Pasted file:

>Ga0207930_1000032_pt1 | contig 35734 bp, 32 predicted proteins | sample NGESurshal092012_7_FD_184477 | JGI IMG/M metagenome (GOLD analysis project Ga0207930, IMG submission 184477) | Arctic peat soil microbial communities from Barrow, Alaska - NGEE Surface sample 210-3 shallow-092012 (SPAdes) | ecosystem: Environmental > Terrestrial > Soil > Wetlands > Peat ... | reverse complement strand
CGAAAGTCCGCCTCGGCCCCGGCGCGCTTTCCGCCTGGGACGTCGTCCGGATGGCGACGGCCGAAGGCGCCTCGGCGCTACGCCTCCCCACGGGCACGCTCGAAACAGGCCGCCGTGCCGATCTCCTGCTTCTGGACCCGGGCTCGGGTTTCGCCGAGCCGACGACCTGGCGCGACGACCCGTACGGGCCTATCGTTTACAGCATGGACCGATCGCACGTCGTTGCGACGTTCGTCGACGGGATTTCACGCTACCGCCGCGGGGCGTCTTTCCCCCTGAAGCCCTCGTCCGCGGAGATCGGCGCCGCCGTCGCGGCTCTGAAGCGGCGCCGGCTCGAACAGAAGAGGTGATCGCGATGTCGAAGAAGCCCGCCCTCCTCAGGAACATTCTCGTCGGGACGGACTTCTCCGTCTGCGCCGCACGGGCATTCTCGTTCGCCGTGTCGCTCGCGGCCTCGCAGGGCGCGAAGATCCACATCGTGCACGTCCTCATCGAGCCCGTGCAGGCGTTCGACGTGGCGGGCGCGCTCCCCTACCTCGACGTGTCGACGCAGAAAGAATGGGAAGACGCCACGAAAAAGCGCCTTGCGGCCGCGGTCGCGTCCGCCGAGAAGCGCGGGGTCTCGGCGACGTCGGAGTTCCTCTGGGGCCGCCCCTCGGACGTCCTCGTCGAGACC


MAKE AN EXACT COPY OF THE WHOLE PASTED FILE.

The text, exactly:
>Ga0207930_1000032_pt1 | contig 35734 bp, 32 predicted proteins | sample NGESurshal092012_7_FD_184477 | JGI IMG/M metagenome (GOLD analysis project Ga0207930, IMG submission 184477) | Arctic peat soil microbial communities from Barrow, Alaska - NGEE Surface sample 210-3 shallow-092012 (SPAdes) | ecosystem: Environmental > Terrestrial > Soil > Wetlands > Peat ... | reverse complement strand
CGAAAGTCCGCCTCGGCCCCGGCGCGCTTTCCGCCTGGGACGTCGTCCGGATGGCGACGGCCGAAGGCGCCTCGGCGCTACGCCTCCCCACGGGCACGCTCGAAACAGGCCGCCGTGCCGATCTCCTGCTTCTGGACCCGGGCTCGGGTTTCGCCGAGCCGACGACCTGGCGCGACGACCCGTACGGGCCTATCGTTTACAGCATGGACCGATCGCACGTCGTTGCGACGTTCGTCGACGGGATTTCACGCTACCGCCGCGGGGCGTCTTTCCCCCTGAAGCCCTCGTCCGCGGAGATCGGCGCCGCCGTCGCGGCTCTGAAGCGGCGCCGGCTCGAACAGAAGAGGTGATCGCGATGTCGAAGAAGCCCGCCCTCCTCAGGAACATTCTCGTCGGGACGGACTTCTCCGTCTGCGCCGCACGGGCATTCTCGTTCGCCGTGTCGCTCGCGGCCTCGCAGGGCGCGAAGATCCACATCGTGCACGTCCTCATCGAGCCCGTGCAGGCGTTCGACGTGGCGGGCGCGCTCCCCTACCTCGACGTGTCGACGCAGAAAGAATGGGAAGACGCCACGAAAAAGCGCCTTGCGGCCGCGGTCGCGTCCGCCGAGAAGCGCGGGGTCTCGGCGACGTCGGAGTTCCTCTGGGGCCGCCCCTCGGACGTCCTCGTCGAGACC